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Eclipse TD TD725swMk2

Eclipse TD TD725swMk2

This magazine has covered a lot of subwoofers in its time, because in most rooms the best speaker location for bass reproduction is not the same as the best placement for proper mids and highs. This hold true whether we are discussing driver placement relative to internal cabinet vibrations or speaker placement relative to low-frequency room modes. Of course, there are some loudspeakers that require more bass reinforcement than others, and arguably the Eclipse TD loudspeakers are among the most obvious candidates.

But with great power comes great responsibility, and the task of bolstering up the bass is a difficult one when it comes to blending with the Eclipse range. This is not because the subwoofer needs to reach far into the midrange, but because of the need to keep up with those crossoverless, single-driver point sources. Eclipse did an excellent job with the award-winning TD725sw, a huge square box designed to sit in the middle of your living room. And now it has replaced it with the TD725swMk2, another huge square box designed to sit in the middle of your living room. This time, however, it has a nice piano finish, rounded off corners, and some shiny trim rings around the bass drivers.

If that were the sum total of the years of development gone into the two generations of subwoofers, this wouldn’t be much of a review. Fortunately, the model revision gave Eclipse a chance to go back to the drawing board, improving transient response, and pushing the low pass filter down from 40Hz to 30Hz in the process.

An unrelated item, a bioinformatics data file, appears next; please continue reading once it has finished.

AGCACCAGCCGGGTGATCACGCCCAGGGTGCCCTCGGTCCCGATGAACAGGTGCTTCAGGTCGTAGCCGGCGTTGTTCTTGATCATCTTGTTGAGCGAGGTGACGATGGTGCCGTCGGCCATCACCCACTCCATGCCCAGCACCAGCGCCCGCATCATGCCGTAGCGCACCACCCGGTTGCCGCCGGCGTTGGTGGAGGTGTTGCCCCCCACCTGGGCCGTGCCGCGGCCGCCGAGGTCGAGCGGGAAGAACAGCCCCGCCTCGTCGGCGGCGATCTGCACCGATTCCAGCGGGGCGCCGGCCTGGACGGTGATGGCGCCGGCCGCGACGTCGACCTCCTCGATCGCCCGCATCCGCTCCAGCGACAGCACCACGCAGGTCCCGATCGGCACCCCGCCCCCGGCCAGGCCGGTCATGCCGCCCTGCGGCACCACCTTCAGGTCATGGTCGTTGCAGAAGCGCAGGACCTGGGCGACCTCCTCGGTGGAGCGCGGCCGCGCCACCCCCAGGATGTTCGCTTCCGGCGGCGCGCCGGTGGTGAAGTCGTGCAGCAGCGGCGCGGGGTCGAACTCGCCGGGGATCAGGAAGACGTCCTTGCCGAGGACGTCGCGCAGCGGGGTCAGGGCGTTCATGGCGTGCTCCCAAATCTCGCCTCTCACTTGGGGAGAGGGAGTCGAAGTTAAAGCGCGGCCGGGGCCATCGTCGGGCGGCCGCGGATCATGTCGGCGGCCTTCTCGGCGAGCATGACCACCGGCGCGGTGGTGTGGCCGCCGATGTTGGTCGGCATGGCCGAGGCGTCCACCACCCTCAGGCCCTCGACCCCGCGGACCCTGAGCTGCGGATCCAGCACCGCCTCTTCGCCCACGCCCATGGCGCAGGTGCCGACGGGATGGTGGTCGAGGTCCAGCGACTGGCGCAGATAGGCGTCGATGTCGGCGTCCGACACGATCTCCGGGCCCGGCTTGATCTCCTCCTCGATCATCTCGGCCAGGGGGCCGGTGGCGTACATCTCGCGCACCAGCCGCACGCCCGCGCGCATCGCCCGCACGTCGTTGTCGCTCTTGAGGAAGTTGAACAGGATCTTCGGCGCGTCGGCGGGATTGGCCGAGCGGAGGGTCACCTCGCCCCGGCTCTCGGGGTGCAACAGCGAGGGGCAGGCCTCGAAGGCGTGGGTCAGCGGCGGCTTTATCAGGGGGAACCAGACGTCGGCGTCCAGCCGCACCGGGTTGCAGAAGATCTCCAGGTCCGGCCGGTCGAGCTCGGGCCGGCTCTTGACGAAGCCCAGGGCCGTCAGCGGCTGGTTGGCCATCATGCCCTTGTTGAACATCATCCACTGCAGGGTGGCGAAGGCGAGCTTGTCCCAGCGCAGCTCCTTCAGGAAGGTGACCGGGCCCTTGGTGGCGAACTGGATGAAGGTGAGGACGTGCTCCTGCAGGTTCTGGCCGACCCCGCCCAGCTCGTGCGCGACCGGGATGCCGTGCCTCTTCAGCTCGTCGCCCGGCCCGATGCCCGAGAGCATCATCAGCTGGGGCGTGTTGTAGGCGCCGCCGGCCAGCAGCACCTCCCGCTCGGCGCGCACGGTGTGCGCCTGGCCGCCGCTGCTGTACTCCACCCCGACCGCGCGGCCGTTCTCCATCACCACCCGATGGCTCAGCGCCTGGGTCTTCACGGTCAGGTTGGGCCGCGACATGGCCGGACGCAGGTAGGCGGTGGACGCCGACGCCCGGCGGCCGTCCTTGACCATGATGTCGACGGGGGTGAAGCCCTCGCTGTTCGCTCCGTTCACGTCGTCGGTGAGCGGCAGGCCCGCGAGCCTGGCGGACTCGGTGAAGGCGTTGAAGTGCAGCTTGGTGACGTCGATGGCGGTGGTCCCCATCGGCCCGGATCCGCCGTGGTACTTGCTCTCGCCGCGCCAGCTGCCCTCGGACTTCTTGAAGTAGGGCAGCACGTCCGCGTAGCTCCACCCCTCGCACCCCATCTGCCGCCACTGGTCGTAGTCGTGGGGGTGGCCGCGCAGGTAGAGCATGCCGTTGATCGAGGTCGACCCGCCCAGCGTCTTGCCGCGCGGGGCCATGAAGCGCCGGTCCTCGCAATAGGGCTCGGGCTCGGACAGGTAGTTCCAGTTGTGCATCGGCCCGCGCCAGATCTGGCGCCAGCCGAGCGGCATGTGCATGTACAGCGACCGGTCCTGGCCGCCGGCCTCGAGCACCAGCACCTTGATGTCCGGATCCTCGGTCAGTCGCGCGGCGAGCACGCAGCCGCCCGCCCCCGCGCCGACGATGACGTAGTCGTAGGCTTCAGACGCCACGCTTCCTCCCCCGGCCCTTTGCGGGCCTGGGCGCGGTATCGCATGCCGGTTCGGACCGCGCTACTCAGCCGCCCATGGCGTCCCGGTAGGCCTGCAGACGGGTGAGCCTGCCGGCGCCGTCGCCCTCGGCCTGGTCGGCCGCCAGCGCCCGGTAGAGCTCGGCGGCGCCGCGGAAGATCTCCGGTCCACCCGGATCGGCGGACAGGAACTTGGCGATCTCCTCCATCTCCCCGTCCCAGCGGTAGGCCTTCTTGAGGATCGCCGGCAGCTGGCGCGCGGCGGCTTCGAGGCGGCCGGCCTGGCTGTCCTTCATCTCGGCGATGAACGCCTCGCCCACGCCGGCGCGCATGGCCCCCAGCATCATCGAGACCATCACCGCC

The TD725swMk2 uses the R2R (rear-to-rear) dual-driver arrangement found in its predecessor, with two relatively small 250mm Kevlar/paper drivers, joined together internally by an aluminium shaft. However, unlike most subwoofers (but in line with the other models in the Eclipse TD range), the TD725swMk2 not only joins the drivers together by this shaft, but makes the shaft the only means of support for the drivers, and they effectively ‘float’ inside the subwoofer enclosure. The two spots on the aluminium bar are coated in a vibration-reducing material, which means no stray vibration from the outside world can get in, and the loudspeakers do not influence the cabinet. This is about as close to a perfect interaction (as in, ‘no interaction’) between loudspeaker drive unit and cabinet as it is possible to make.